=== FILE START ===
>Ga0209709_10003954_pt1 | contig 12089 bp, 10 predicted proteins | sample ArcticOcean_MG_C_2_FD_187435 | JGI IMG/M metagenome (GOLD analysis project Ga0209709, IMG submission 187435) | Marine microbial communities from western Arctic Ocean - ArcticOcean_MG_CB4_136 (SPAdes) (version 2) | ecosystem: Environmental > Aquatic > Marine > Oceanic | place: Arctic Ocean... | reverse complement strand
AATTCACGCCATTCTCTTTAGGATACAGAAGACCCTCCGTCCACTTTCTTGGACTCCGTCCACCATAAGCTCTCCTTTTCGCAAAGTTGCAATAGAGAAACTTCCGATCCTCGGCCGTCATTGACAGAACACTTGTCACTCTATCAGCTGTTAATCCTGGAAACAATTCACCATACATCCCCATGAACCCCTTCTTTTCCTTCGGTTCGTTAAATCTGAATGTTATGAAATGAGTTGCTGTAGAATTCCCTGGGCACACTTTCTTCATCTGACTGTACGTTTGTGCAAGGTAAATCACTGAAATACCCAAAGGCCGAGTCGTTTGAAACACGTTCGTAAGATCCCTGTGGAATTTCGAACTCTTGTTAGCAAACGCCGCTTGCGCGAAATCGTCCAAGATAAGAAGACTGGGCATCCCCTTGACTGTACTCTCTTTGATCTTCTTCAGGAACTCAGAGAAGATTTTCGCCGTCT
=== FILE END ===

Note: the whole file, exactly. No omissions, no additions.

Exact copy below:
>Ga0209709_10003954_pt1 | contig 12089 bp, 10 predicted proteins | sample ArcticOcean_MG_C_2_FD_187435 | JGI IMG/M metagenome (GOLD analysis project Ga0209709, IMG submission 187435) | Marine microbial communities from western Arctic Ocean - ArcticOcean_MG_CB4_136 (SPAdes) (version 2) | ecosystem: Environmental > Aquatic > Marine > Oceanic | place: Arctic Ocean... | reverse complement strand
AATTCACGCCATTCTCTTTAGGATACAGAAGACCCTCCGTCCACTTTCTTGGACTCCGTCCACCATAAGCTCTCCTTTTCGCAAAGTTGCAATAGAGAAACTTCCGATCCTCGGCCGTCATTGACAGAACACTTGTCACTCTATCAGCTGTTAATCCTGGAAACAATTCACCATACATCCCCATGAACCCCTTCTTTTCCTTCGGTTCGTTAAATCTGAATGTTATGAAATGAGTTGCTGTAGAATTCCCTGGGCACACTTTCTTCATCTGACTGTACGTTTGTGCAAGGTAAATCACTGAAATACCCAAAGGCCGAGTCGTTTGAAACACGTTCGTAAGATCCCTGTGGAATTTCGAACTCTTGTTAGCAAACGCCGCTTGCGCGAAATCGTCCAAGATAAGAAGACTGGGCATCCCCTTGACTGTACTCTCTTTGATCTTCTTCAGGAACTCAGAGAAGATTTTCGCCGTCT